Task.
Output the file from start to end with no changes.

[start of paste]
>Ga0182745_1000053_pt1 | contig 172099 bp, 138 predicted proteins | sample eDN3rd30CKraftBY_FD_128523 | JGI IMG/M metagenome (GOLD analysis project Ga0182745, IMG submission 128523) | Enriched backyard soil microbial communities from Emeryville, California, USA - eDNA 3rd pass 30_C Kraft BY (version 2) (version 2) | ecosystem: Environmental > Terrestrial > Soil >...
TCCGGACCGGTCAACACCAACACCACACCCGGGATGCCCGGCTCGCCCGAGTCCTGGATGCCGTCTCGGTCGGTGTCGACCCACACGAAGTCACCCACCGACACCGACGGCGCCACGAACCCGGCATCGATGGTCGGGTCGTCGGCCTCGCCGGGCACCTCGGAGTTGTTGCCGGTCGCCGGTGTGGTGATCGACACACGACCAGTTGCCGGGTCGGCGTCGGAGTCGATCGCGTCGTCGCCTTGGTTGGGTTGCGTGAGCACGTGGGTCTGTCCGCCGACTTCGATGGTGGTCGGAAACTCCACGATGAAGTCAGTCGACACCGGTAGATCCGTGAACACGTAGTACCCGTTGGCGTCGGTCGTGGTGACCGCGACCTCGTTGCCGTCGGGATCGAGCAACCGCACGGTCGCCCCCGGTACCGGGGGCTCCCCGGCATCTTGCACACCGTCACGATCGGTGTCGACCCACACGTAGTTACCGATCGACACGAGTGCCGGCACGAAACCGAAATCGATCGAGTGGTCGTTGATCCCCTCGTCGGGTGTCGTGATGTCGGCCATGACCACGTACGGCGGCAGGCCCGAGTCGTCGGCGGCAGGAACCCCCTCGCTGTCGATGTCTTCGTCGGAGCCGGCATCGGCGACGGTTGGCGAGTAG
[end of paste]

>Ga0182745_1000053_pt1 | contig 172099 bp, 138 predicted proteins | sample eDN3rd30CKraftBY_FD_128523 | JGI IMG/M metagenome (GOLD analysis project Ga0182745, IMG submission 128523) | Enriched backyard soil microbial communities from Emeryville, California, USA - eDNA 3rd pass 30_C Kraft BY (version 2) (version 2) | ecosystem: Environmental > Terrestrial > Soil >...
TCCGGACCGGTCAACACCAACACCACACCCGGGATGCCCGGCTCGCCCGAGTCCTGGATGCCGTCTCGGTCGGTGTCGACCCACACGAAGTCACCCACCGACACCGACGGCGCCACGAACCCGGCATCGATGGTCGGGTCGTCGGCCTCGCCGGGCACCTCGGAGTTGTTGCCGGTCGCCGGTGTGGTGATCGACACACGACCAGTTGCCGGGTCGGCGTCGGAGTCGATCGCGTCGTCGCCTTGGTTGGGTTGCGTGAGCACGTGGGTCTGTCCGCCGACTTCGATGGTGGTCGGAAACTCCACGATGAAGTCAGTCGACACCGGTAGATCCGTGAACACGTAGTACCCGTTGGCGTCGGTCGTGGTGACCGCGACCTCGTTGCCGTCGGGATCGAGCAACCGCACGGTCGCCCCCGGTACCGGGGGCTCCCCGGCATCTTGCACACCGTCACGATCGGTGTCGACCCACACGTAGTTACCGATCGACACGAGTGCCGGCACGAAACCGAAATCGATCGAGTGGTCGTTGATCCCCTCGTCGGGTGTCGTGATGTCGGCCATGACCACGTACGGCGGCAGGCCCGAGTCGTCGGCGGCAGGAACCCCCTCGCTGTCGATGTCTTCGTCGGAGCCGGCATCGGCGACGGTTGGCGAGTAG